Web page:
Appeal from the United States District Court for the Northern District of Illinois, Eastern Division. No. 97 CV 5451--John W. Darrah, Judge.
Before Rovner, Diane P. Wood, and Evans, Circuit Judges.
The opinion of the court was delivered by: Diane P. Wood, Circuit Judge
Argued September 25, 2001
Joseph Simmons became the first African-American treasurer of the Chicago Board of Education in October 1995, shortly after his unsuccessful run for city alderman. Less than nine months later he was demoted. He sued the Board claiming that his demotion was illegally based on his race and political activities. The Board counters that it terminated Simmons essentially for micromanaging his office, in direct contravention of the orders of his supervisor. The district court found that Simmons had produced no evidence that the Board's stated reason was pretextual and therefore granted its motion for summary judgment. We agree that Simmons has not produced enough to demonstrate a genuine issue of fact about pretext and therefore affirm.
Simmons was hired as treasurer in October 1995. His immediate supervisor was the Board controller, Andrew Gilchrist. Above Gilchrist in the chain of command were chief fiscal officer Ken Gotsch and chief executive officer Paul Vallas. As treasurer, Simmons supervised five separate divisions, including the Investments Division, which was responsible for investing Board funds. Actual trades were normally made by the lead trader, Pam Jurgensen, who reported directly to Simmons. On any given day, Board traders conducted between five and 100 transactions.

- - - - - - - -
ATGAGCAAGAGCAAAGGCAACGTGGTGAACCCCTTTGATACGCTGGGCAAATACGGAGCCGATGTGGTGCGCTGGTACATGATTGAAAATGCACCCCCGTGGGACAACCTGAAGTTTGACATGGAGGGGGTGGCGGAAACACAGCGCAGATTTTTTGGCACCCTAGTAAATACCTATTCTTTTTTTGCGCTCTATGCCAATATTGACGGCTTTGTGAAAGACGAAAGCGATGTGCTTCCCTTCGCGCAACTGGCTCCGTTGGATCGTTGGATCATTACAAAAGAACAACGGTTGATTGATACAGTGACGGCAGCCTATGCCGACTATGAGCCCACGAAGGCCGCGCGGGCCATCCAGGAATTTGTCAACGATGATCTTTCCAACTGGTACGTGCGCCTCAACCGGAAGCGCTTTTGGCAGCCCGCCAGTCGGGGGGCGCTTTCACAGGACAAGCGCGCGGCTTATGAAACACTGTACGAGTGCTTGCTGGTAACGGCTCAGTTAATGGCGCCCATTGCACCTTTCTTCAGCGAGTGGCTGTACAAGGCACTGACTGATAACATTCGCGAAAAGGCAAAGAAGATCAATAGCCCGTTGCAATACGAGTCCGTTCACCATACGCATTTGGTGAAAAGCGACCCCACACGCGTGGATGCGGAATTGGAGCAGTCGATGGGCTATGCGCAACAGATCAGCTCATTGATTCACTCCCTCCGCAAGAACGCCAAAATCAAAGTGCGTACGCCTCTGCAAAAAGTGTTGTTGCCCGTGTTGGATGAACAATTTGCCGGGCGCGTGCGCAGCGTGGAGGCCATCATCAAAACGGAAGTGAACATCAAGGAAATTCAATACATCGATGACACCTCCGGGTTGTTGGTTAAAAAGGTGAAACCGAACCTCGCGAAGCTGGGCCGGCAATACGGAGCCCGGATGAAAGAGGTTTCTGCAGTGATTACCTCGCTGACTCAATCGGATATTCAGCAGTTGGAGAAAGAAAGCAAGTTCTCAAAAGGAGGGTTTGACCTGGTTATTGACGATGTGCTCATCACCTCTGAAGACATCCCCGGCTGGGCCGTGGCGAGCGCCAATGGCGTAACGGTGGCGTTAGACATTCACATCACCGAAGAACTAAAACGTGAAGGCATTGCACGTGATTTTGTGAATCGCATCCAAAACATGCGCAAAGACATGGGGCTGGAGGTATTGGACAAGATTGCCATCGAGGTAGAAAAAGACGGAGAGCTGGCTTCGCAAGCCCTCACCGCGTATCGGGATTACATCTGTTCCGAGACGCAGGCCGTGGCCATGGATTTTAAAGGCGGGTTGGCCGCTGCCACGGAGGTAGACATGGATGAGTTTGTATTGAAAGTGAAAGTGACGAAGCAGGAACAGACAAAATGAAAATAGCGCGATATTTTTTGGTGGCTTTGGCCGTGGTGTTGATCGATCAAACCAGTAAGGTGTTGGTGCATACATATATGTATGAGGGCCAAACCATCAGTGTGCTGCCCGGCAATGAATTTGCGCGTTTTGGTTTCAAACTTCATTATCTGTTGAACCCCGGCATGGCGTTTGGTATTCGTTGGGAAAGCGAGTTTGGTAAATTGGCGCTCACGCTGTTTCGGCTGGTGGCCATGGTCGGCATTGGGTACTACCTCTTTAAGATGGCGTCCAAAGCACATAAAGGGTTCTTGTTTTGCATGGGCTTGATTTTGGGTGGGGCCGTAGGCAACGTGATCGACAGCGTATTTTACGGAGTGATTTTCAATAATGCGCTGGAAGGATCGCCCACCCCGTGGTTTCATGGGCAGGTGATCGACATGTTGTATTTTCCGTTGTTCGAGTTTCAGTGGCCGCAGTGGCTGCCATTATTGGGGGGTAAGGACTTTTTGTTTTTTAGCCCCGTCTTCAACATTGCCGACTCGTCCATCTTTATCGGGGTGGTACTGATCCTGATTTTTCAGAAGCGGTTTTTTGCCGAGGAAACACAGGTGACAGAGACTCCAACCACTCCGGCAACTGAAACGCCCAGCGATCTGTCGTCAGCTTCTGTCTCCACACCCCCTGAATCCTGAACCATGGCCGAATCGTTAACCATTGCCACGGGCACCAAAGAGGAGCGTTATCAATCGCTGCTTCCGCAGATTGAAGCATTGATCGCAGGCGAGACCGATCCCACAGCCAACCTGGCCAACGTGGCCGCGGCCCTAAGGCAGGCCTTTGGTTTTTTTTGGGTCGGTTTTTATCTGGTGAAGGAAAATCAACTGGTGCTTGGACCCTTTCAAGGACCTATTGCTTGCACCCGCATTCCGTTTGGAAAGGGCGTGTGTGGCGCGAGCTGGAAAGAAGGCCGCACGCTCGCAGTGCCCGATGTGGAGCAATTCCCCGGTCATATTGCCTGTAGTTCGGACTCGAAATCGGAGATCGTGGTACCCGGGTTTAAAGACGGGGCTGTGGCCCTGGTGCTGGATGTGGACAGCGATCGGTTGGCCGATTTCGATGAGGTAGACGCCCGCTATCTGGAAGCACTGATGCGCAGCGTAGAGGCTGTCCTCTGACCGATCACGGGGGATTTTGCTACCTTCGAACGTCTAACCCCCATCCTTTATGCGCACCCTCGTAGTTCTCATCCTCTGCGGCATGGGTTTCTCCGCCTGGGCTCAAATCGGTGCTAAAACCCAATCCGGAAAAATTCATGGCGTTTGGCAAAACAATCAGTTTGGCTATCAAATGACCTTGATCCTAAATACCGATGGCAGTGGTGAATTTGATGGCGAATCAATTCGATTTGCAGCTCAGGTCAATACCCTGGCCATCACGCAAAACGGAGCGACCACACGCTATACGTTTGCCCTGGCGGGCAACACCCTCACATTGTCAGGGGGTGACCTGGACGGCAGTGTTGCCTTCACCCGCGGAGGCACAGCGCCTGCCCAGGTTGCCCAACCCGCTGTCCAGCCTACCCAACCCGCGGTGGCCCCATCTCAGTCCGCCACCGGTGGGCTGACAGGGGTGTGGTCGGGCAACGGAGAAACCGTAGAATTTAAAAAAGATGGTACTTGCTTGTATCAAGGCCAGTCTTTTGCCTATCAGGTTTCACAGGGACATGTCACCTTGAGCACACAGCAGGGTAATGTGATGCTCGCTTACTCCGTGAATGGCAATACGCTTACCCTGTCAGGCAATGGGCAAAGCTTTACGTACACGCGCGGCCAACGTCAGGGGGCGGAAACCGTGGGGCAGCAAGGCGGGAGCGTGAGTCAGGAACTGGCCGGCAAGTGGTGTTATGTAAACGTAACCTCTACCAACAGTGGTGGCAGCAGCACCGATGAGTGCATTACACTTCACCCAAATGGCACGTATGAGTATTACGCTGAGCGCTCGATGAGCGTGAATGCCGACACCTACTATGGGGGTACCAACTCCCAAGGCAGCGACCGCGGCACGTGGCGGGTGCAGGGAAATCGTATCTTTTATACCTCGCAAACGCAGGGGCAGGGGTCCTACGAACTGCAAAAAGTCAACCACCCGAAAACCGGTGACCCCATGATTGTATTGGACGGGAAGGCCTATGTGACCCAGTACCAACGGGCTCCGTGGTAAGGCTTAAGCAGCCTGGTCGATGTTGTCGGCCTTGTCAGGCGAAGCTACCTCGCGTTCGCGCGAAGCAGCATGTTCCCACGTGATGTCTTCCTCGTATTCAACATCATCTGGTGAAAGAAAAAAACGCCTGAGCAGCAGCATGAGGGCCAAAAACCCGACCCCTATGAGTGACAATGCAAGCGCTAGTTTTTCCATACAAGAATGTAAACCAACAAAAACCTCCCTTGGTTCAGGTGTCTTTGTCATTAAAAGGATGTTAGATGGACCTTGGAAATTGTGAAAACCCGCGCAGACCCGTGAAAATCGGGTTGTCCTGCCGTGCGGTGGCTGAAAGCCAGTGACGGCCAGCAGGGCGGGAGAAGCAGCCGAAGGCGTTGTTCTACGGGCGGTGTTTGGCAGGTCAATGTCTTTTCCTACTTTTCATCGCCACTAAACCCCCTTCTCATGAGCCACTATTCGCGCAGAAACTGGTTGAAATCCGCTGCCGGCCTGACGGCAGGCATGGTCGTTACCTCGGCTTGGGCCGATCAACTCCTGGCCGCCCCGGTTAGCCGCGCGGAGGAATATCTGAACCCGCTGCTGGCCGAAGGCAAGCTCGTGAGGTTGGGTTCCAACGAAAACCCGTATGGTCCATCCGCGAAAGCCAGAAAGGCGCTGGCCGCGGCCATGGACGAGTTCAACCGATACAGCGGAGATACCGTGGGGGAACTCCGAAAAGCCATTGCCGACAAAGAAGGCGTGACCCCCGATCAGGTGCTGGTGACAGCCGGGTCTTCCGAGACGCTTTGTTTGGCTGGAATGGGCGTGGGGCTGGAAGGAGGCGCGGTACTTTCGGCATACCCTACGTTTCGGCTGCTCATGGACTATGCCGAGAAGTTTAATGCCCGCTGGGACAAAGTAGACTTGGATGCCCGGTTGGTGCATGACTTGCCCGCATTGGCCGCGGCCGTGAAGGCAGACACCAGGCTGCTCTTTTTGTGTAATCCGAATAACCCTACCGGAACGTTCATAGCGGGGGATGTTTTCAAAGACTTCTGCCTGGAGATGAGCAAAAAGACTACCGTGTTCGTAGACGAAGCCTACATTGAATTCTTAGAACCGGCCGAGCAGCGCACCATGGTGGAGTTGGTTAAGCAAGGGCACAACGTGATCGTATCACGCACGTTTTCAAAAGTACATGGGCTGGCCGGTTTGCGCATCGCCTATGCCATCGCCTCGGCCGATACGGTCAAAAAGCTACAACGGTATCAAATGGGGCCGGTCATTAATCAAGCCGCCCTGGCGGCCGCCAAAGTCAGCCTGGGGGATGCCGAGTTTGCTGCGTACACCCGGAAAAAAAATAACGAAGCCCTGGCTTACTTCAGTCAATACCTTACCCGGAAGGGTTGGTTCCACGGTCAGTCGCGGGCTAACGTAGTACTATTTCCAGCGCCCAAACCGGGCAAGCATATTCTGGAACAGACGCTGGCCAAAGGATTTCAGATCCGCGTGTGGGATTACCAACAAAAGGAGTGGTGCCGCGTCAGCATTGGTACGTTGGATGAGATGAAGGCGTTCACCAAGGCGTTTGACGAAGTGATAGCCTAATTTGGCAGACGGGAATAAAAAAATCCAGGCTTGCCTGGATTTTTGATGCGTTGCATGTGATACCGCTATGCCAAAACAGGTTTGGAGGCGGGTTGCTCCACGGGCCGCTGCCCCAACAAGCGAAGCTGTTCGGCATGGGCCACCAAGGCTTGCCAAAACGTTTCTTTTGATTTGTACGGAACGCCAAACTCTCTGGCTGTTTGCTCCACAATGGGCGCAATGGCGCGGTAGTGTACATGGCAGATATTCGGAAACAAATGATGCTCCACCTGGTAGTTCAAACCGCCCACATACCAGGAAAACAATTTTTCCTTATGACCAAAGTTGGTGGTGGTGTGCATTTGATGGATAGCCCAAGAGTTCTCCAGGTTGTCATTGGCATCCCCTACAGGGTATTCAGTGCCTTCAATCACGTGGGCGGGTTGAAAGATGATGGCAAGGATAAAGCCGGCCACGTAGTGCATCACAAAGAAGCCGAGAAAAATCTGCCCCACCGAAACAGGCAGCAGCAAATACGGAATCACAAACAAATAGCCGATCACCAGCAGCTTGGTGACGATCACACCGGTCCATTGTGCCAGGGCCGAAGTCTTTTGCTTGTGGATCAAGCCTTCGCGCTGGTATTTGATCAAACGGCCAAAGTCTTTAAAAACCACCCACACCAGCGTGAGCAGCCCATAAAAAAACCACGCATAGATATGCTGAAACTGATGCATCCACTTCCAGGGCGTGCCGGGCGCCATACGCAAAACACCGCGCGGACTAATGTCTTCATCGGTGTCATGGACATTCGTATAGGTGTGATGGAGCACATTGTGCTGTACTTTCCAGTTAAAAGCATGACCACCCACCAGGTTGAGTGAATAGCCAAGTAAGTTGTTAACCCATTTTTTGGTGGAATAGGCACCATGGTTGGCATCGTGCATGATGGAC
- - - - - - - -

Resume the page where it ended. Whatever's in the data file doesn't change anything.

Earlier in 1995, Simmons had mounted an unsuccessful race for Chicago alderman against 18th Ward incumbent Thomas Murphy. A week after Simmons was hired, Murphy called Vallas to complain about the selection. The gist of Murphy's complaint was that Simmons had illegally posted signs throughout the 18th Ward during the period leading up to the election and then had not removed them afterwards. This oversight cost the taxpayers money, since city workers had to devote time to taking down those signs. Murphy thought this indicated that Simmons would not make a fiscally responsible treasurer. Vallas informed Murphy that he was unaware of Simmons's campaign and expressed surprise that he had not learned of this fact during the interview and application process. In fact, Simmons had disclosed his aldermanic campaign to Gotsch and hisdeputy, Charles Burbridge, but that information apparently was not passed along to Vallas. Vallas later informed Simmons at a public meeting of the Board that "Alderman Murphy is not a big fan of yours." In addition, sometime after Simmons was demoted, Vallas bumped into Murphy at City Hall and mentioned that Murphy had been correct about Simmons.
Frictions developed within the treasurer's office soon after Simmons was hired. Jurgensen at times refused to cooperate with Simmons and told him that she had never worked for an African-American before. Simmons complained to his superiors that Jurgensen was initiating trades that contradicted Board policy and his weekly planning directives. Gotsch did not respond to these complaints with any action against Jurgensen. Simmons also hosted an off-site office Christmas party, leaving only one worker to cover phones. This infuriated City Treasurer Miriam Santos, who used the incident as an excuse to argue that she (as ex officio treasurer of the Board) needed more direct supervision of the Board Treasury Department. Vallas agreed to move Jurgensen and two other white employees from the Board's Pershing Road facility to City Hall.